Author: Greg Yau
If I were to name the most popular diet in the United States, I would say it is the Keto Diet without any doubt.
To put it in simple numbers, the typical keto diet requires at least 70 percent of calories in your diet from fat, around 20 percent from protein, and less than 10 percent from carbs. It is obviously a low carb, high fat diet, and it aims to, through fat metabolism, help the body enter a state of ketosis, where the body primarily uses ketones converted from fat for energy (1). To enter ketosis, an average adult should limit their daily carb consumption to around 20-50 grams per day, while moderating protein consumption (as protein can also be converted into glucose if consumed in high amounts) (2).
According to the National Lipid Association, during the first 2-6 months, evidence has shown that a low-carb diet can help lose more weight than a high-carb, low-fat diet (3). However, according to Carol F. Kirkpatrick, director of Idaho State University's Wellness Center, that advantage generally fades after 12 months, as that is when the keto diet seems to help lose weight at the same rate as the high-carb, low-fat diet.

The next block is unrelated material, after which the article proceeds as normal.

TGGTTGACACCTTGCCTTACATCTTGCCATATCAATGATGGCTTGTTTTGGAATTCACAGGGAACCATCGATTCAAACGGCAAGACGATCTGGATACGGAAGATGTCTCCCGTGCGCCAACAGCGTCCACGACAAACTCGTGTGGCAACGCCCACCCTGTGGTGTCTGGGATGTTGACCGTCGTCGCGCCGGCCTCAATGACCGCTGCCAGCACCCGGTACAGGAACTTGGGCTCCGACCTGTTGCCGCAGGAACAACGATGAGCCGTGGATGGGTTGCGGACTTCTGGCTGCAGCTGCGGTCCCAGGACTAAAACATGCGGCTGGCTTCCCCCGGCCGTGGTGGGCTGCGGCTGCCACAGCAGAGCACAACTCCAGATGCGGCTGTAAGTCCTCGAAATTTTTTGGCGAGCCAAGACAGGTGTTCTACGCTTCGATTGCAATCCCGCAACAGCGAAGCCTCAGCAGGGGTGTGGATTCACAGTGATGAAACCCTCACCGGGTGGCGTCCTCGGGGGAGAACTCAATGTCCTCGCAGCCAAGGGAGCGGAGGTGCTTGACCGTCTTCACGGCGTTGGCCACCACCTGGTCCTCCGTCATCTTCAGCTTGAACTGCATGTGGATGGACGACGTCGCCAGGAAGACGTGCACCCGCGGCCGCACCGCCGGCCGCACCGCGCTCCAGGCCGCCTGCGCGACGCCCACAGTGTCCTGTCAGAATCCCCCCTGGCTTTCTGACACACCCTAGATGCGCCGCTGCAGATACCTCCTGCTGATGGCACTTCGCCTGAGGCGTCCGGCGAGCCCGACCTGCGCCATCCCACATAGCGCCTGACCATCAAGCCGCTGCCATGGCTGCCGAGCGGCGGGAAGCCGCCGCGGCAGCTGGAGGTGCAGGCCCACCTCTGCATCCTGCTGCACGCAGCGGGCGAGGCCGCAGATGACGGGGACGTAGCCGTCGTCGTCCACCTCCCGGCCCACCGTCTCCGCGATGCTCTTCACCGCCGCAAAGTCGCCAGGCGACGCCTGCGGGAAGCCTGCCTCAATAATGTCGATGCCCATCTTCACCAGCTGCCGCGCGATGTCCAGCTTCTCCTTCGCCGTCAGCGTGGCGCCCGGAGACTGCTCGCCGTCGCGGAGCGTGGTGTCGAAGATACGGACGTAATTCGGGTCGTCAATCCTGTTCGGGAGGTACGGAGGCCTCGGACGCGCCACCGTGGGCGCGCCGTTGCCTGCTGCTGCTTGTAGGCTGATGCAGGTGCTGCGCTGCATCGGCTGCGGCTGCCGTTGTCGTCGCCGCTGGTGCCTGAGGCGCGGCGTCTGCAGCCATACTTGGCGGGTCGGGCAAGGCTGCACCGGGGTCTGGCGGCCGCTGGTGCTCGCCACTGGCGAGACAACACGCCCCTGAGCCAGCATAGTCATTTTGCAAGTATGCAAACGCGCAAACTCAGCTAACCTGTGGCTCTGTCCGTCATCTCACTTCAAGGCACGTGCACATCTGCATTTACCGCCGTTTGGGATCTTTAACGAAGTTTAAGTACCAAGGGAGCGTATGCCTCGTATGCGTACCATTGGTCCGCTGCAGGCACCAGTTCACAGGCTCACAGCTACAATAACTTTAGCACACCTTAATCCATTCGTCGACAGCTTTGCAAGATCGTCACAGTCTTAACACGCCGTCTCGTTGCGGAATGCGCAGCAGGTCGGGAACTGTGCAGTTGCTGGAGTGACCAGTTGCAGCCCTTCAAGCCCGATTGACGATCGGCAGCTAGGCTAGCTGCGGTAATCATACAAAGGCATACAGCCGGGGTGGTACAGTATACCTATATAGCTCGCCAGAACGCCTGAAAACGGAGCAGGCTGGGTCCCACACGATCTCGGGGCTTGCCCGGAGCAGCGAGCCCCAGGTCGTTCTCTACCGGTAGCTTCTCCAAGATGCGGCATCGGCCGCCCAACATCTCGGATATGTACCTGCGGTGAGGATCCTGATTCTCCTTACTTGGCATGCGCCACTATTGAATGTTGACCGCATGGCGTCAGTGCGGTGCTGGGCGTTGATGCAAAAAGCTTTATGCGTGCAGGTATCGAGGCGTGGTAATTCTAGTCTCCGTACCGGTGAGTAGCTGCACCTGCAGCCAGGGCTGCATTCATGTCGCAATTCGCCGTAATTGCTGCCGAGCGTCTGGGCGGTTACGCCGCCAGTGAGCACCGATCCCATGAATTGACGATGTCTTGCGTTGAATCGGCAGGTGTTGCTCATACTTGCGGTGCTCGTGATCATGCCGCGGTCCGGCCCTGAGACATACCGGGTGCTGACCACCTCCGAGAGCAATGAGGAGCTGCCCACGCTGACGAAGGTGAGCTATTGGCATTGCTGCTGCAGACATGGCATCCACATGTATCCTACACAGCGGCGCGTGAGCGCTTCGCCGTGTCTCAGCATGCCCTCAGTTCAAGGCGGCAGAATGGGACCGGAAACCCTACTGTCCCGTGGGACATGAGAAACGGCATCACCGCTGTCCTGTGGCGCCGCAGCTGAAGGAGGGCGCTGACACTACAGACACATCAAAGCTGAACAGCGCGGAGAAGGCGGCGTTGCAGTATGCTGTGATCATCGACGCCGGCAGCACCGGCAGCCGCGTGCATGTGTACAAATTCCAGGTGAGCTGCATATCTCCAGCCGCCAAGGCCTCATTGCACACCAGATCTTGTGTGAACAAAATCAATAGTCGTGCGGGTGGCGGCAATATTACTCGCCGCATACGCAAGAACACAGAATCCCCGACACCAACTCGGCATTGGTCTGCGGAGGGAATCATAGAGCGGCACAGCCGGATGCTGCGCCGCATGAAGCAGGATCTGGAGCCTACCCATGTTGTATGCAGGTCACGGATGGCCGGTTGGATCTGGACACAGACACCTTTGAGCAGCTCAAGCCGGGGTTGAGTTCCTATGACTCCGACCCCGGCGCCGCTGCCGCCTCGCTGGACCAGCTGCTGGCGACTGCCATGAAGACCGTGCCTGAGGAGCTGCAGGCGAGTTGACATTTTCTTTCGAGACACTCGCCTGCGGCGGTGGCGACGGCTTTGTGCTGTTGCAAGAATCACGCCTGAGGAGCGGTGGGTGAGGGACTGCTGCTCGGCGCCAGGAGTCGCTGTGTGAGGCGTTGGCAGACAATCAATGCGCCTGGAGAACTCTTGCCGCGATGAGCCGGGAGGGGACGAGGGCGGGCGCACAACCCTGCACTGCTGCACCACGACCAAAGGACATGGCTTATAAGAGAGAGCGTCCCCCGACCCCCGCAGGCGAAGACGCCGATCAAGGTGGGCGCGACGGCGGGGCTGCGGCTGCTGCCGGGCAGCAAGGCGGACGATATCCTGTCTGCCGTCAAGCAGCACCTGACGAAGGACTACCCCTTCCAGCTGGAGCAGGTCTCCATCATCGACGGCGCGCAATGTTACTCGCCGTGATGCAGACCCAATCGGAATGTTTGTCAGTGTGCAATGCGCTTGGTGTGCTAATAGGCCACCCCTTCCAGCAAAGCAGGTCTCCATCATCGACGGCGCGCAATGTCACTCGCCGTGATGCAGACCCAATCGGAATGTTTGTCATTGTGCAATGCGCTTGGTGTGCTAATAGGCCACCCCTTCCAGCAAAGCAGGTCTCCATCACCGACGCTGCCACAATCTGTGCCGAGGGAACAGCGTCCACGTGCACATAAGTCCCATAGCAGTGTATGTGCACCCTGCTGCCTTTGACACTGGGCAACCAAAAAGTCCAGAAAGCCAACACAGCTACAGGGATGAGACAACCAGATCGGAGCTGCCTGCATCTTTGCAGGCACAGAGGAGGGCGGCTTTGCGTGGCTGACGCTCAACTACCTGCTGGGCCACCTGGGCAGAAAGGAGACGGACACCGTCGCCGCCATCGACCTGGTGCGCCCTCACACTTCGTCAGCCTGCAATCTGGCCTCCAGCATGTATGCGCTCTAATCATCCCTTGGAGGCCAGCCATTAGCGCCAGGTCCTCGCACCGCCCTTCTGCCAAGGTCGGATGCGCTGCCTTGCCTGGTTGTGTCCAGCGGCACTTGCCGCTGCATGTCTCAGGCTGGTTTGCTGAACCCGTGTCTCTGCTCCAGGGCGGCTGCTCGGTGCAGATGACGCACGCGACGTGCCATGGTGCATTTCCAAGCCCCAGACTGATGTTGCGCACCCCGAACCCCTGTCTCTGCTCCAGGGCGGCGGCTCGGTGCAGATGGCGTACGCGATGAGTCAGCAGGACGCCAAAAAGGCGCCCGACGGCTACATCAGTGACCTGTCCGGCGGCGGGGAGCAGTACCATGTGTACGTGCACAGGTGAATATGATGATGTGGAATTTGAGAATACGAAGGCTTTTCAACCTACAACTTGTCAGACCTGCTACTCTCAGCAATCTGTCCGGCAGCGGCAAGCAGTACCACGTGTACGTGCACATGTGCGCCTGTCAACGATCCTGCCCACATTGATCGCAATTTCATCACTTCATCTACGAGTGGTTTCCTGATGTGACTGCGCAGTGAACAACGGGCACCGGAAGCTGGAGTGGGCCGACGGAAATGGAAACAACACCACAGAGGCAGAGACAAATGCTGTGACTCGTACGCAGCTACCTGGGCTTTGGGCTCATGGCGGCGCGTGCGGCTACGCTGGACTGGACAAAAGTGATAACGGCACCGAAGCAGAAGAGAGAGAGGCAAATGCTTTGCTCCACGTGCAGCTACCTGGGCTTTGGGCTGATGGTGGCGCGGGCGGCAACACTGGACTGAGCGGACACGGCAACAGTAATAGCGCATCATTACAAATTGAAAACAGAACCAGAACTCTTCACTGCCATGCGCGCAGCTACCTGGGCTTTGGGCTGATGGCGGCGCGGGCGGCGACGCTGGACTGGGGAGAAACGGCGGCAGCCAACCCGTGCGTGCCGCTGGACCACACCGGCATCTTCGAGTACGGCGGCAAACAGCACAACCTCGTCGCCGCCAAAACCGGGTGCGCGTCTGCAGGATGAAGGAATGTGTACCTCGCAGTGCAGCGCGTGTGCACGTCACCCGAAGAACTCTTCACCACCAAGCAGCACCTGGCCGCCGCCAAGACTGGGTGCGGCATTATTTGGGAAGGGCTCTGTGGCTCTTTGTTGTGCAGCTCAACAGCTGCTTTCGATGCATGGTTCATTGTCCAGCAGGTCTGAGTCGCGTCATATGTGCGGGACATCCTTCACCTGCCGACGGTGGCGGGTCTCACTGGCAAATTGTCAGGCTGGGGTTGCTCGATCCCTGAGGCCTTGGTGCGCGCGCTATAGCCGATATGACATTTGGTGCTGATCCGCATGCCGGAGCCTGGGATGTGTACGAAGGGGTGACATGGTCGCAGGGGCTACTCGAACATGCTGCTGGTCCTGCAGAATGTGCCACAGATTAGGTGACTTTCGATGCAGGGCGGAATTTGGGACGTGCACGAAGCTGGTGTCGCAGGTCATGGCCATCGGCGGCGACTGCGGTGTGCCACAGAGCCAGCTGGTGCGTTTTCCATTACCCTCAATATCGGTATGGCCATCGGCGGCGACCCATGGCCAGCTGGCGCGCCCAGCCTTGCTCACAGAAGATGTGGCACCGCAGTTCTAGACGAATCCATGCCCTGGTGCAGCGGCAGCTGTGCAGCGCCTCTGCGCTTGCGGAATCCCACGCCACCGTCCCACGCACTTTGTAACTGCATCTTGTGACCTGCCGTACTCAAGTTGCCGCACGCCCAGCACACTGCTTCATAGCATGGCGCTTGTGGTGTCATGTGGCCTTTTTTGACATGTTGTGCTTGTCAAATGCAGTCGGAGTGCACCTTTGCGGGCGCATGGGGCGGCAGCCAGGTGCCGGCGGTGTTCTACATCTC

Moreover, a high-fat diet generally provides a more satiating effect, helping you get through the diet with much more considerable ease. Some other benefits of keto may include decreased risk of heart disease, cancer, Parkinson's disease, and Alzheimer's disease.
With all those benefits listed, keto generally seems like a beneficial and efficient diet, at least for the first 6 months. However, as with all diets, it all comes down to your personal goals, preferences, and determination.
Recommended foods to include: Seafood, cheese, avocados, eggs, coconut oil, plain greek yogurt, unprocessed meats, cottage cheese, etc.
Foods to avoid: Rice, corn, oatmeal, quinoa, bananas, grapes, barley, etc.